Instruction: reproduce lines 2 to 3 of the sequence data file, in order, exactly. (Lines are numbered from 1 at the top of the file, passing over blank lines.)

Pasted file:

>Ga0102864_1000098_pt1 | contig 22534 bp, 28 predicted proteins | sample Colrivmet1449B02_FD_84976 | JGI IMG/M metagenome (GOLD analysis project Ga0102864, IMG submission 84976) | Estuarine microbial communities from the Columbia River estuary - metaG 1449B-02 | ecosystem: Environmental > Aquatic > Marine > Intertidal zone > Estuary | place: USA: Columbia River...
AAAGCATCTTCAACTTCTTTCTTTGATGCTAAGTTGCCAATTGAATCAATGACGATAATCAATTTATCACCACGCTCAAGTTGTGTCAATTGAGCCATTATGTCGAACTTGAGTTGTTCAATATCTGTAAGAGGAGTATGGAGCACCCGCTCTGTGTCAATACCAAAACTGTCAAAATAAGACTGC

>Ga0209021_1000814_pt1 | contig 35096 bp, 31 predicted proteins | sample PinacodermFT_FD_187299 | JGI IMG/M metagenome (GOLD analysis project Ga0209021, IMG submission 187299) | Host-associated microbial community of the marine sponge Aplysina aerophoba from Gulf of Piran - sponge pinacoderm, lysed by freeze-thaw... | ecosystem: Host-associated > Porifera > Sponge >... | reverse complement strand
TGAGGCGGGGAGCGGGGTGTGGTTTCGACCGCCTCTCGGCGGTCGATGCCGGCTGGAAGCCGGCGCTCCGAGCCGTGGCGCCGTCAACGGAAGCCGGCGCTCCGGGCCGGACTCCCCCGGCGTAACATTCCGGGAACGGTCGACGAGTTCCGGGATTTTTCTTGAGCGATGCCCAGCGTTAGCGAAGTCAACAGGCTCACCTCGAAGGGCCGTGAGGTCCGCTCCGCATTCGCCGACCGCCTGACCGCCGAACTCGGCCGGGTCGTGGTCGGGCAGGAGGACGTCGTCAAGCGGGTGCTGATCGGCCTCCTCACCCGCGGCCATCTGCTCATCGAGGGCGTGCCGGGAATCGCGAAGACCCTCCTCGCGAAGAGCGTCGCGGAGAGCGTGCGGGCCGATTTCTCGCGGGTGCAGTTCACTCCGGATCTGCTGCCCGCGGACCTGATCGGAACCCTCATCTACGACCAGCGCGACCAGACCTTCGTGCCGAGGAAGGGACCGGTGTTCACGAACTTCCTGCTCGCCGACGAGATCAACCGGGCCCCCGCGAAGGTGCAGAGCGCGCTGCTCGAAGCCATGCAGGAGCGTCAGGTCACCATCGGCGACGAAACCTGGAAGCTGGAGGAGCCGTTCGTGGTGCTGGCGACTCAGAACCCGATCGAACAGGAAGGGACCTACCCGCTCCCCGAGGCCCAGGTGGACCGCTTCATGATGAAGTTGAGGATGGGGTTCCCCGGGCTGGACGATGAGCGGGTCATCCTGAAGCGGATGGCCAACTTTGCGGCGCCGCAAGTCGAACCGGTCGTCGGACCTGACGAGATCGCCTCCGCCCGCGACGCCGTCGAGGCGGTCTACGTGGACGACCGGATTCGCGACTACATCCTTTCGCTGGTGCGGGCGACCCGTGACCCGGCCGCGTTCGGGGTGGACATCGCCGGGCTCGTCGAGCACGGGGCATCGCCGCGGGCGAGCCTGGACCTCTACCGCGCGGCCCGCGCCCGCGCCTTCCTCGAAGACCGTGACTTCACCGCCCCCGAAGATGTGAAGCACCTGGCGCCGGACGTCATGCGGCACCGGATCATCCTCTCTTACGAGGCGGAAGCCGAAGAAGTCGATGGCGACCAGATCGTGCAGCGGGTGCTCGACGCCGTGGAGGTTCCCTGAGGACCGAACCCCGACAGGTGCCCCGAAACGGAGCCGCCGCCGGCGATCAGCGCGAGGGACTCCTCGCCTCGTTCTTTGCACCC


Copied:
AAAGCATCTTCAACTTCTTTCTTTGATGCTAAGTTGCCAATTGAATCAATGACGATAATCAATTTATCACCACGCTCAAGTTGTGTCAATTGAGCCATTATGTCGAACTTGAGTTGTTCAATATCTGTAAGAGGAGTATGGAGCACCCGCTCTGTGTCAATACCAAAACTGTCAAAATAAGACTGC

>Ga0209021_1000814_pt1 | contig 35096 bp, 31 predicted proteins | sample PinacodermFT_FD_187299 | JGI IMG/M metagenome (GOLD analysis project Ga0209021, IMG submission 187299) | Host-associated microbial community of the marine sponge Aplysina aerophoba from Gulf of Piran - sponge pinacoderm, lysed by freeze-thaw... | ecosystem: Host-associated > Porifera > Sponge >... | reverse complement strand